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Analysis of Synthetic Cannabinoids in Seized Drugs by High-Resolution UHPLC/MS and GC/MS

Published: Jul 06, 2017   

The practice of synthesizing novel drugs with slight chemical structure modifications is commonplace for controlled substances. These “designer drugs” are made with the intent of circumventing controlled substance laws, and they present a major challenge to law enforcement laboratories charged with investigating the nature of seized materials. Synthetic cannabinoids represent one of more than twenty classes of designer drugs, under federal control in the United States. Figure 1 shows the chemical structure of Δ9-THC, the principal active component of cannabis, and two representative structures from the group of 23 analyzed in this study.

The Scientific Working Group for the Analysis of Seized Drugs (SWGDRUG) sets standards for analysis of seized drugs. Under this guidance, various analytical methodologies are grouped into three categories (designated by SWGDRUG as categories A, B and C) according to technical specificity. Combinations of techniques or hybrids that might be considered include mass spectrometry (MS) (Category A) with a separation technique from category B, such as liquid chromatography (LC) or gas chromatography (GC). However, positive results should be reported only if confirmed by two independent techniques, where hybrid approaches count as a single measurement.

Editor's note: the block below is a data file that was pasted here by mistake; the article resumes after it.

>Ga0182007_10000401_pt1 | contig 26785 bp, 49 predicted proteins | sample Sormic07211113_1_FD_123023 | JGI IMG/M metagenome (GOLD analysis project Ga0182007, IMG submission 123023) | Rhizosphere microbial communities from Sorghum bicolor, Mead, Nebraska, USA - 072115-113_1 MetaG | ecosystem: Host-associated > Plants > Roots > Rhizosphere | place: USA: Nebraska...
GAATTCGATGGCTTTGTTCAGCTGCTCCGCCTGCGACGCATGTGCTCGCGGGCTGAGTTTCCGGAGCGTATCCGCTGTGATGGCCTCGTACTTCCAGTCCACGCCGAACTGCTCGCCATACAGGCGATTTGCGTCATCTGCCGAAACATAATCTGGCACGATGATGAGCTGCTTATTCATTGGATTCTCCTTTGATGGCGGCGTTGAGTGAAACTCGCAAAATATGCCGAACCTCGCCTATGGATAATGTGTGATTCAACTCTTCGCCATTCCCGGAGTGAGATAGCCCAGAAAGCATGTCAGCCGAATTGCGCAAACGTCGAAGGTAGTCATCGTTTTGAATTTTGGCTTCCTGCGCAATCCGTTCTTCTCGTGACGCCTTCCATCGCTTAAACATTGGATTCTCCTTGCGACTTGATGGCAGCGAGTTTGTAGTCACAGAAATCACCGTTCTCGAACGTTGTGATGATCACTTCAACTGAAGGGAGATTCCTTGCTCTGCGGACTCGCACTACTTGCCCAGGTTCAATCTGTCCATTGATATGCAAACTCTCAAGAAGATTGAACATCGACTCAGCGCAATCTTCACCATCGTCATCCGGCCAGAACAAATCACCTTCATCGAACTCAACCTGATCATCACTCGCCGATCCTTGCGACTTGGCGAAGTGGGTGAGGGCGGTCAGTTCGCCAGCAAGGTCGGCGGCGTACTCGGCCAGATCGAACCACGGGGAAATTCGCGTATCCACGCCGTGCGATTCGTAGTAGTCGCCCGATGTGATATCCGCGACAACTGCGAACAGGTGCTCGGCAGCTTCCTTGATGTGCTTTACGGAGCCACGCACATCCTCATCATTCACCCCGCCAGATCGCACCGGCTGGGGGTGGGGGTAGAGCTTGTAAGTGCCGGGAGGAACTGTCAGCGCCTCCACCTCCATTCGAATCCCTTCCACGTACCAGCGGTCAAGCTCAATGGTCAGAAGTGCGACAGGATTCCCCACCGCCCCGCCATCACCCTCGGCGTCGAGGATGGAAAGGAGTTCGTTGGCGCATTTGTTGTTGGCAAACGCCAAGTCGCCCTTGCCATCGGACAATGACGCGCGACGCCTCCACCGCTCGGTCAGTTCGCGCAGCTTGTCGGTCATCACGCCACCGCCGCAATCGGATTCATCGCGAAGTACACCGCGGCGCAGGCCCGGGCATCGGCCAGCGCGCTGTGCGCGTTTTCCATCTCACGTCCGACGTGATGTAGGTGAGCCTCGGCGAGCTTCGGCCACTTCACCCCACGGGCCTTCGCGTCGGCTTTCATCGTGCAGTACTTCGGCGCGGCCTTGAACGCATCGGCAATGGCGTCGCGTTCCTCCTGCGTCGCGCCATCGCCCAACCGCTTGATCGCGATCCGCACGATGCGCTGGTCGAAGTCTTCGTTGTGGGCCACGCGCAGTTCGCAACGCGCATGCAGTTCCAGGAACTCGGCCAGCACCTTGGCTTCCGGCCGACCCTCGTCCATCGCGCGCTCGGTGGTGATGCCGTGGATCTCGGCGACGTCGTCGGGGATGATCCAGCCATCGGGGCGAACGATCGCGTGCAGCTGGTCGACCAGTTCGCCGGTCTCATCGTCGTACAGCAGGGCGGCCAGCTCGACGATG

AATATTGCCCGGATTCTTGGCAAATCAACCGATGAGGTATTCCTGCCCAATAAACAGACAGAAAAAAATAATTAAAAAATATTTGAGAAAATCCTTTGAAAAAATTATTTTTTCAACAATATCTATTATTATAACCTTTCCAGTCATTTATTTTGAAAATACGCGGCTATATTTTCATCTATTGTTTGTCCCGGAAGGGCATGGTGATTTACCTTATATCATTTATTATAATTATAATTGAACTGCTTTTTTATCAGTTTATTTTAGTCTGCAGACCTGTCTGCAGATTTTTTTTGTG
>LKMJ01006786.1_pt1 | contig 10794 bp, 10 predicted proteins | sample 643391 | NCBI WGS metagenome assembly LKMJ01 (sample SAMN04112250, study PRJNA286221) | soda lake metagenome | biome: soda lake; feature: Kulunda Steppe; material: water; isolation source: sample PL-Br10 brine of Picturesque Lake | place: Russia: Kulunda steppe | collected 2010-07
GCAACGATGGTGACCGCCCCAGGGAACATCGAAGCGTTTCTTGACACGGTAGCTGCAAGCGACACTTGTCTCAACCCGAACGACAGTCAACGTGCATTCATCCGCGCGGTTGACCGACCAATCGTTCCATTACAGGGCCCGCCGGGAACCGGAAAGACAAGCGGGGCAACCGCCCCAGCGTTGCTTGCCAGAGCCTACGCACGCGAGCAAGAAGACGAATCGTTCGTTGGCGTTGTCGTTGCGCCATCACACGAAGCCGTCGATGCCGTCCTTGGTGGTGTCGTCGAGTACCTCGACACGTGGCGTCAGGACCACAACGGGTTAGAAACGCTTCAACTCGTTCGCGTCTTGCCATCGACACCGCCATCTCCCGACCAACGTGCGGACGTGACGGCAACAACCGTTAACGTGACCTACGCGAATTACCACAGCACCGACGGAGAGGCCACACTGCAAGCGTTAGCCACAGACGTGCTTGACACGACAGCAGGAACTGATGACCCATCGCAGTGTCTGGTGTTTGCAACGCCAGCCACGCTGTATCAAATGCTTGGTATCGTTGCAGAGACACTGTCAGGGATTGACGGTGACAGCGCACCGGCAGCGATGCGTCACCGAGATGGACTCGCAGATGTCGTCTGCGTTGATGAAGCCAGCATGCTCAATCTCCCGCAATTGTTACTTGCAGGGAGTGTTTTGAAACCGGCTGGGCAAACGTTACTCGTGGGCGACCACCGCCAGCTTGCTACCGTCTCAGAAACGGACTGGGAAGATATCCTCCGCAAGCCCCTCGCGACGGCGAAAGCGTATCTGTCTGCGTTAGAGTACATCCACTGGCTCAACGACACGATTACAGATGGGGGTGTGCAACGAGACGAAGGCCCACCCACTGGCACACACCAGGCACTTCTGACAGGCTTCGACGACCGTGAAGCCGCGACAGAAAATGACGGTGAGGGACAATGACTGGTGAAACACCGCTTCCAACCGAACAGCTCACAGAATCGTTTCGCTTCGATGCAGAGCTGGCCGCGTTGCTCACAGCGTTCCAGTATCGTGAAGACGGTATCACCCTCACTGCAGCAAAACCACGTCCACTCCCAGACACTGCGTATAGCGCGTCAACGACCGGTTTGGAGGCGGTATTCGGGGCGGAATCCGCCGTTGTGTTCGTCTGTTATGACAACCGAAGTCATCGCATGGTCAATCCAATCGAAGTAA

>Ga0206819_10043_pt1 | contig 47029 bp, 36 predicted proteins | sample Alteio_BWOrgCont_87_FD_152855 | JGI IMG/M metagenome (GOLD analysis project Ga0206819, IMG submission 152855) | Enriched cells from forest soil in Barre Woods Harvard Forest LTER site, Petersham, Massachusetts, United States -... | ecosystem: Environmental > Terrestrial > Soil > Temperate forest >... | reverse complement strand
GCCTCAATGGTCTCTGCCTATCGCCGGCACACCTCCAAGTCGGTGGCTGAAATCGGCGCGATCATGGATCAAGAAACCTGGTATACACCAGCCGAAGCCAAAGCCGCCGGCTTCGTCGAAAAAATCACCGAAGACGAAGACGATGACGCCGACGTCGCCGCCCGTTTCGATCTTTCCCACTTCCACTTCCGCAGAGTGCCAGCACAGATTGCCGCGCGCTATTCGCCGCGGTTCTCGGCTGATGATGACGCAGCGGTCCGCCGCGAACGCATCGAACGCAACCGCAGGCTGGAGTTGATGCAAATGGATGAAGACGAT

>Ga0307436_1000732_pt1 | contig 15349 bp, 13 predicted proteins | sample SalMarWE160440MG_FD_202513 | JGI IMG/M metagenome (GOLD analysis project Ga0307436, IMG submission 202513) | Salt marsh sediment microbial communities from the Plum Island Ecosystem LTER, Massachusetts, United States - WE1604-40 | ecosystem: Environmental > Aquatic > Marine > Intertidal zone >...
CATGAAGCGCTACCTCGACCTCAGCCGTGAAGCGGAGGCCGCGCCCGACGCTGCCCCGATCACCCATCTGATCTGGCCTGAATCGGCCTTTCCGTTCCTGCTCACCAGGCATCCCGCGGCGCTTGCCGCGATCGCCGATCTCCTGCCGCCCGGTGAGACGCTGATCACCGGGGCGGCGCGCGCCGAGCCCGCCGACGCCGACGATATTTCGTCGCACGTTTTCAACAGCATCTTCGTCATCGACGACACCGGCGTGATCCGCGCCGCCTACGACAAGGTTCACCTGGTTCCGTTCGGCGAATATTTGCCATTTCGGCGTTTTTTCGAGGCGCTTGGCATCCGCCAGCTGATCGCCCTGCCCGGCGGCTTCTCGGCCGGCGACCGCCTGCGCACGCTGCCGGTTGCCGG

A set of 23 synthetic cannabinoids were analyzed by UHPLC/ MS and GC/MS to compare identification abilities. High Resolution (HR) LC/MS offers the advantage of molecular formula determination, while GC/MS provides structurallysignificant fragment ions. Chromatographic retention times for the two approaches were compared using TIBCO Spotfire® software to perform principle component analysis (PCA). This analysis demonstrated that retention times were not correlated between the two analytical techniques. This is important when considering regulatory guidance concerning appropriate choices for methodologies applied to the screening and confirmation of seized drug samples

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